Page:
“A relentlessly curious, purpose-minded woman whose career has quite literally careered around a lot.”
Hometown: Brighton, UK
Family Members: Husband (Bud), Sons (Otis, aged 11 and Elvin, aged 7), Parents (aged: very old), Dogs (Django and Tamale)
Fun fact about yourself: In my first job as a teacher in south London, I taught Latin after school to a group of gifted and talented students using rather unusual methods— the story was picked up by the Daily Telegraph.
Undergraduate School and Degree: Oxford University, Classics; then a Masters in Social and Cultural Studies in Education at UC Berkeley
Where are you currently working? Amazon: Principle Program Manager, Force for Good
Extracurricular Activities, Community Work and Leadership Roles: Advisor to Black Valley, a startup focused on getting more Black talent into tech; mentor and coach to a number of young women and social entrepreneurs. I also spend any free time I have running, treading on Lego, and planning our next adventure to somewhere new.
Which academic or extracurricular achievement are you most proud of during business school? It was being nominated as a class rep for the program and having the chance to advocate for my fellow students over the course of the year.
What achievement are you most proud of in your professional career? It was founding and running a non-profit for 6 years that focused on building character strengths, soft skills, and networks for underrepresented and underserved young people. I had just had my first son, and was sleep-deprived enough to think it was a good idea to set up an organisation with zero investment. A lot of the ideas we seeded took root elsewhere, including in flagship programmes run by the British Council and HSBC across the MENA region. And many of the people I met through the work are now friends for life.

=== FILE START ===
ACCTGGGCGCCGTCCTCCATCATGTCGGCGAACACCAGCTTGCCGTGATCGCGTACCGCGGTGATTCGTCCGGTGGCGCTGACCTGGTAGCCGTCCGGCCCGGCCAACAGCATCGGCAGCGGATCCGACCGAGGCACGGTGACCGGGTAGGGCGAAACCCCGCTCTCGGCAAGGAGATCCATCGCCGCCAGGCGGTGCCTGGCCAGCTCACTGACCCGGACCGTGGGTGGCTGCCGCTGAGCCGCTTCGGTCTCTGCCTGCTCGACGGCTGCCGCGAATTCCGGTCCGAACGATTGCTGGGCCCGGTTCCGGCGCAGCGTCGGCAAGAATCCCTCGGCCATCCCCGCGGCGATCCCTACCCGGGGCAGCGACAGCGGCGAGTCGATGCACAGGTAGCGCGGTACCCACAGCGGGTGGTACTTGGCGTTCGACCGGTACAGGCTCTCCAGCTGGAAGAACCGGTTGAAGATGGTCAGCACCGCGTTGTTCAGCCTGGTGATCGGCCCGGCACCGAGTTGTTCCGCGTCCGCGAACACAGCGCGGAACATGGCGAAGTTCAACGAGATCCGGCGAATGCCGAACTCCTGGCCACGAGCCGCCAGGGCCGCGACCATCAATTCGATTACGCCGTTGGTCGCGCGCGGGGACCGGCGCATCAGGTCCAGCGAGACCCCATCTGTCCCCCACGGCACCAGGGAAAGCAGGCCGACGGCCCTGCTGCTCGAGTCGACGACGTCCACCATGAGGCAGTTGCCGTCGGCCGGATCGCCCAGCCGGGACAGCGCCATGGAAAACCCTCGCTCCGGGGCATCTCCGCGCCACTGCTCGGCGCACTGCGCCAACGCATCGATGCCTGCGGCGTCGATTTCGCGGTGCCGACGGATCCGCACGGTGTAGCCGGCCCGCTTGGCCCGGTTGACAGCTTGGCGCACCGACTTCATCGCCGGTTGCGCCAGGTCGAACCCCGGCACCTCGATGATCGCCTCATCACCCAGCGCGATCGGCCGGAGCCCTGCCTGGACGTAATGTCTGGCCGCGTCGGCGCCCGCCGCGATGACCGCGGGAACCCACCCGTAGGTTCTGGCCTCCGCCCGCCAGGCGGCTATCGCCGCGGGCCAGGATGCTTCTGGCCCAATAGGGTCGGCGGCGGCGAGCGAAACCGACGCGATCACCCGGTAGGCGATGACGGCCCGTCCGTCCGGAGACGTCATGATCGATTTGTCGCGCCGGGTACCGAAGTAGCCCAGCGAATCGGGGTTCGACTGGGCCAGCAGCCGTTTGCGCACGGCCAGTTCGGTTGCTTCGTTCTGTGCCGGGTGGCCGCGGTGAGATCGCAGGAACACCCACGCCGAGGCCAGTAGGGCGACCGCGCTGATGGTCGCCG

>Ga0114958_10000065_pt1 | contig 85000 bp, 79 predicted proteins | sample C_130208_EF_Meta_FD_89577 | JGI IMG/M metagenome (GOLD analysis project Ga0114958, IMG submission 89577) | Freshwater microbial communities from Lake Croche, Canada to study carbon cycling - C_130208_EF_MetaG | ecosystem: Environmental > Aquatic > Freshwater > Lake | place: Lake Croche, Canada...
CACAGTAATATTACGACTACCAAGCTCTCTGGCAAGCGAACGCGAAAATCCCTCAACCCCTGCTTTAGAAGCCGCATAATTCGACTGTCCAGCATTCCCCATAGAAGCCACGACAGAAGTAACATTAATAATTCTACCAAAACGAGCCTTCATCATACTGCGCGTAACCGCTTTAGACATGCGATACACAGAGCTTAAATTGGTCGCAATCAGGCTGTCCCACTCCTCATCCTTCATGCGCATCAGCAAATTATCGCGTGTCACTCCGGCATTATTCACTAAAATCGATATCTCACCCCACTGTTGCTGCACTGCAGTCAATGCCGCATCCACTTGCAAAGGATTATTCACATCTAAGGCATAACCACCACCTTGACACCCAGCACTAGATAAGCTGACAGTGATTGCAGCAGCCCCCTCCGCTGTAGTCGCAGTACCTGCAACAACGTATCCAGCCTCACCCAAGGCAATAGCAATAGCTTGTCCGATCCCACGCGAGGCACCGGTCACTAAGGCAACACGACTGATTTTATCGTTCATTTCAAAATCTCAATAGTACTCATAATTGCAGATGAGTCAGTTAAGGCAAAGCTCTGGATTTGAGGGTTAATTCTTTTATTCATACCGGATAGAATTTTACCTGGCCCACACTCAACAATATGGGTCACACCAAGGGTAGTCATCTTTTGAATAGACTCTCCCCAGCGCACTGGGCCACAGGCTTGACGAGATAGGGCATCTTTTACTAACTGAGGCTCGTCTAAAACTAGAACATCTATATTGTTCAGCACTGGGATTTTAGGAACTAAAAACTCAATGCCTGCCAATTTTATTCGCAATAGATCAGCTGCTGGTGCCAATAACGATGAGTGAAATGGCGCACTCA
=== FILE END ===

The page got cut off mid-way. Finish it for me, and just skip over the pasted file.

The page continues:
Who was your favorite MBA professor? I genuinely find that hard to answer. I adored Jill Paine for her commitment, and insights and leadership; Seth Rockman for his astute handling of the deeply complex topic of the shared history of slavery and capitalism; and the energy and tenacity of Borja Alonso de Linjae Pérez, Sandra Comas, Mark Blyth and Luis Fernandez-Revuelta Perez.
Why did you choose this school’s executive MBA program? I loved the mix of traditional MBA subjects such as Financial Management and Competitive and Corporate Strategy, alongside courses that helped me question the wider impact of business in the world—in the past, now, and in the future.
What is the biggest lesson you gained during your MBA and how did you apply it at work? A lot of the insights I learned through our economics courses, as well as strategy and cost control have had a direct impact on how I assess opportunities or challenges in my role. As a result, how I contribute to internal discussions has changed. The social, historical, and environmental courses have given me more opportunity to refine how I weave these issues into a business context in a way that resonates with a wide range of people and roles.